Democrat Michael S. Dukakis named Sen. Lloyd Bentsen as his running mate today, celebrating his "first presidential act" in a rousing campaign send-off and harking back to the victorious 1960 ticket uniting their same two states.
Jesse Jackson, who only Monday night stated for the first time that he would accept the No. 2 spot, said he wasn't angry at being passed over, but he pointedly refused to endorse Dukakis' choice.
"The parallels between 1960 and 1988 are very close indeed," Dukakis declared as he introduced Bentsen, a three-term senator from Texas, in Boston's Faneuil Hall.
Dukakis noted that the Republicans nominated an incumbent vice president, Richard M. Nixon, in 1960, while the Democrats chose Sen. John F. Kennedy of Massachusetts and Kennedy in turn tapped Sen. Lyndon B. Johnson of Texas.
"Jack Kennedy and Lyndon Johnson beat that incumbent vice president in 1960, and Mike Dukakis and Lloyd Bentsen are going to beat them in 1988," Dukakis said.
Bentsen, cheered by the partisan crowd as he stepped to the microphone, echoed Dukakis, saying, "The Massachusetts and the Texas axis was good for the country and good for the Democratic Party in 1960 and it's going to be a real winner in November of 1988."
Both men were accompanied by their wives, Kitty Dukakis and Beryl Bentsen. Kitty Dukakis appeared for the first time in public without her neck brace since her spinal surgery in early June, and Dukakis smiled at her and said, "Doesn't my bride look fantastic without that collar on."
Dukakis said Bentsen brought to the Democratic ticket "years of experience and a deep commitment to civil rights . . . that goes way back to the 1940s." Dukakis said Bentsen, the chairman of the Senate Finance Committee, stood for good jobs at good wages--a central theme of his campaign.
Bentsen said, "The fact that he's chosen a senator from Texas, a senator from the South, shows that we're going to fight for every state in the Union and we're going all-out to win." He said Dukakis, a son of Greek immigrants, was "living out his parents' dream but wants that dream a reality for all Americans."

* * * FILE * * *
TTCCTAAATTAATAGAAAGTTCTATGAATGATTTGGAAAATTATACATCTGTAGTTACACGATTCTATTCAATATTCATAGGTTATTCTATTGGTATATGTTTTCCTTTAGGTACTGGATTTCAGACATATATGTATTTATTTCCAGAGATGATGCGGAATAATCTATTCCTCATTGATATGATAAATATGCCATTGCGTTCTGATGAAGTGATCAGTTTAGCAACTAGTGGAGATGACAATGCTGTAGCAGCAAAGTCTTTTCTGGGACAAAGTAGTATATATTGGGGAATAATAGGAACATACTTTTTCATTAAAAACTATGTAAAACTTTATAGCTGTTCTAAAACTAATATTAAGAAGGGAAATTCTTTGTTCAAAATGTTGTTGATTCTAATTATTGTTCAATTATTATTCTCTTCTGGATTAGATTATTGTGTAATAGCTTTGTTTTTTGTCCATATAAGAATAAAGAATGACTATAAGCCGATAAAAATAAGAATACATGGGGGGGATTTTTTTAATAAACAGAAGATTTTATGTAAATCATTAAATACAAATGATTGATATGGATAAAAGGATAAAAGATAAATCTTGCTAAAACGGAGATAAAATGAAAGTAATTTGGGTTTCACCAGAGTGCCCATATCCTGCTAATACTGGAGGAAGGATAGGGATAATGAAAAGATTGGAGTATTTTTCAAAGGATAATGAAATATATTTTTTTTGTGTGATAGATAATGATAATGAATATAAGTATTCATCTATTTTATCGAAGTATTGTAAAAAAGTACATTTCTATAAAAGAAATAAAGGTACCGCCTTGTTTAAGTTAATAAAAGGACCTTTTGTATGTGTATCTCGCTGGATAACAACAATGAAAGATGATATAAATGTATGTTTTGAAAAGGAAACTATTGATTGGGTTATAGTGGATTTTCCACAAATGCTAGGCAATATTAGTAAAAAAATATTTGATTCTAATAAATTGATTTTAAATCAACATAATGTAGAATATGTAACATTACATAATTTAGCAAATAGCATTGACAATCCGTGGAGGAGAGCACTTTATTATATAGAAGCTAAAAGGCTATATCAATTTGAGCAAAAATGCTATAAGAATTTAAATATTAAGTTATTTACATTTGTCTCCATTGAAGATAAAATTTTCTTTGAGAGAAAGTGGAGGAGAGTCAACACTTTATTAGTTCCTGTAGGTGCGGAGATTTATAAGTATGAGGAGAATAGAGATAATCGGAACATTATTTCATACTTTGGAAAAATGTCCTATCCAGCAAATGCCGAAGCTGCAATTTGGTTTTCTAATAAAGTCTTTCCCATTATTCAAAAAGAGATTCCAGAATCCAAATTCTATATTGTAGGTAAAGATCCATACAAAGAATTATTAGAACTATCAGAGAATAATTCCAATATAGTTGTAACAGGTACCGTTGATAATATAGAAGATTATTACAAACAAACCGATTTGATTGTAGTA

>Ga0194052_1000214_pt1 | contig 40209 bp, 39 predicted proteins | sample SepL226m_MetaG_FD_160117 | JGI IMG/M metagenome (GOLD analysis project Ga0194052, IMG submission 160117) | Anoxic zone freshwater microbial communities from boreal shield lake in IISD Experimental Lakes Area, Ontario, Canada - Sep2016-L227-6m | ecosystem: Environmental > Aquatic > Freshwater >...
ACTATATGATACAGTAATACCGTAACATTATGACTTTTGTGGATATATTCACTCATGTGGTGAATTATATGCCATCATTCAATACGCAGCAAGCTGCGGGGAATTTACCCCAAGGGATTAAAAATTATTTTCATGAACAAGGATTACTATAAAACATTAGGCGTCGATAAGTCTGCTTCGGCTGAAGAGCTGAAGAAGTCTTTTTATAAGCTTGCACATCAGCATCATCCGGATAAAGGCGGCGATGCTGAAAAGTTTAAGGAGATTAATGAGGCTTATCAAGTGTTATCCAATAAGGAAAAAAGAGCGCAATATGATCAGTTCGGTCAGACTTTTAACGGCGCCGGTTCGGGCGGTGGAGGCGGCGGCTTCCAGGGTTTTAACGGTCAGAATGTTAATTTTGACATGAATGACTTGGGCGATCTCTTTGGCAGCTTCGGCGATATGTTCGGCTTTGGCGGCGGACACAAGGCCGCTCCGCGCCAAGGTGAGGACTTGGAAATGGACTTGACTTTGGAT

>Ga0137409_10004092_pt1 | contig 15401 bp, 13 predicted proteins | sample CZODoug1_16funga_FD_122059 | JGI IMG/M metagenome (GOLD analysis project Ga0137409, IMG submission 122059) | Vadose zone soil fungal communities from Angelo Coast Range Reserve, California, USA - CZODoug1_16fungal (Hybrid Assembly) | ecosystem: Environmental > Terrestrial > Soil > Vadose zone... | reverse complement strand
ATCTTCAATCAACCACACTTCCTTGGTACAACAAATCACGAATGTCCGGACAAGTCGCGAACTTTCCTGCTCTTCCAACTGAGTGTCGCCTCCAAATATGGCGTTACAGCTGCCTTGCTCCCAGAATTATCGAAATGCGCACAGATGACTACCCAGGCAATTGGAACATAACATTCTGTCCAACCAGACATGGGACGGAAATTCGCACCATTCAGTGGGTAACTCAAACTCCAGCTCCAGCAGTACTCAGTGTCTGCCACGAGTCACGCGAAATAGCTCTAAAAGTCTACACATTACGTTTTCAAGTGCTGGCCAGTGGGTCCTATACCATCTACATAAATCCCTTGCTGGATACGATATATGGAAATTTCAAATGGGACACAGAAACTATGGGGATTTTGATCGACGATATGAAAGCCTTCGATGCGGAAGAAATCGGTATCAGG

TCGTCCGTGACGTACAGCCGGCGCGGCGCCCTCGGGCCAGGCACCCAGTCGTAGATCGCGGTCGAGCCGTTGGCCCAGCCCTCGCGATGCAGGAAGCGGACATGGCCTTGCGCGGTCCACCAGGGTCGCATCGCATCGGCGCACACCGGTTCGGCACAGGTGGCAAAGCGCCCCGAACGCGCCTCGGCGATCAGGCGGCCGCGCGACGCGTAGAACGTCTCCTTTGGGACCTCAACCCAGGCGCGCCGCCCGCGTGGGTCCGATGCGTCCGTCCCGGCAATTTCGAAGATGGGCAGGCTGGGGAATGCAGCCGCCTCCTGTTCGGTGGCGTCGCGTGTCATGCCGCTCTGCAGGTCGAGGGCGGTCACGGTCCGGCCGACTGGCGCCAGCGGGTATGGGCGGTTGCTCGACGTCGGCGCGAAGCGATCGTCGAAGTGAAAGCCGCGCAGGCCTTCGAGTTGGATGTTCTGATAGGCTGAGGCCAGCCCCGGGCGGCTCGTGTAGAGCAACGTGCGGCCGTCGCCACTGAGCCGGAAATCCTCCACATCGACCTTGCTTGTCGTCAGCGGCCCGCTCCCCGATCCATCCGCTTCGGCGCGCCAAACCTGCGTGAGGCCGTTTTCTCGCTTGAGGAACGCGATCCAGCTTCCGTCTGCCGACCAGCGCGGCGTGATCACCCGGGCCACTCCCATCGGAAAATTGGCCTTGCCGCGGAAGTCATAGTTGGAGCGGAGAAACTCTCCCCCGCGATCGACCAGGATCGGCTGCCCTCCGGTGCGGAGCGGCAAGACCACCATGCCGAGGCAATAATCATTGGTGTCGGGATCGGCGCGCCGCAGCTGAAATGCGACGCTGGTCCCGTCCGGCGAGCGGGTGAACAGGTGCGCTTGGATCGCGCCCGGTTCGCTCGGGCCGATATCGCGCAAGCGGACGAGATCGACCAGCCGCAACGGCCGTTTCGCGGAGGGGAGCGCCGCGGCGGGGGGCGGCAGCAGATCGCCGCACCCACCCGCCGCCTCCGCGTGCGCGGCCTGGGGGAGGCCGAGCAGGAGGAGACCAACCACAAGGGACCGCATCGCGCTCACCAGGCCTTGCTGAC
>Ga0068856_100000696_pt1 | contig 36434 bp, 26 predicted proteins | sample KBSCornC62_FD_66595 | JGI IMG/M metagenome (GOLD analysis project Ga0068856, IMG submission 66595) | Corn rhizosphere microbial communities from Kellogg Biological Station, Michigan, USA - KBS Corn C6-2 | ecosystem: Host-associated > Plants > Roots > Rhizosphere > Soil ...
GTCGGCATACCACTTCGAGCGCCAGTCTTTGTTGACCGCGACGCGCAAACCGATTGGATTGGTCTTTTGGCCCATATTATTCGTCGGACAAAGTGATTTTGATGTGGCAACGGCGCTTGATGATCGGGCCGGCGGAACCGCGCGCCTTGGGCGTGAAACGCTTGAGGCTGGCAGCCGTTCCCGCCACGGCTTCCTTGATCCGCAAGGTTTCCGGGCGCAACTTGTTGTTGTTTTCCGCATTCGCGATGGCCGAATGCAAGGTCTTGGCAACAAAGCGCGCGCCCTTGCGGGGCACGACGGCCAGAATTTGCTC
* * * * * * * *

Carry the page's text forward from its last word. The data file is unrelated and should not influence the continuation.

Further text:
Dukakis, in selecting Bentsen, served notice that he would not concede Texas and its 29 electoral votes to Vice President George Bush, the certain GOP nominee, who calls the state his home. Dukakis also added Washington experience and philosophical and geographical balance to the Democratic ticket.
The Massachusetts governor made the choice late Monday at a meeting with Paul Brountas, his longtime confidant, and campaign manager Susan Estrich.
He called Bentsen this morning and, after the senator agreed to join the ticket, went to his Statehouse office to telephone the six other men who were being considered for the vice presidential nomination, sources said.
Still, a stone-faced Jackson said "No" when asked at a Washington airport this morning if Dukakis had informed him of the choice of the Texas senator. Jackson nearly crossed paths at the airport with Bentsen, who was preparing to leave for Boston. The two did not meet.
At a Washington news conference 1 1/2 hours after Dukakis' announcement, Jackson was asked if he was angry.
"No, I'm too controlled, I'm too clear, I'm too mature to be angry," he said. Referring to the aspirations of his supporters, the black civil rights leader said, "I'm focused on what we must do to keep hope alive."
Jackson said he intends to pursue his own agenda and will have his name placed in nomination for the presidency next Wednesday at the Democratic National Convention that opens in Atlanta on July 18.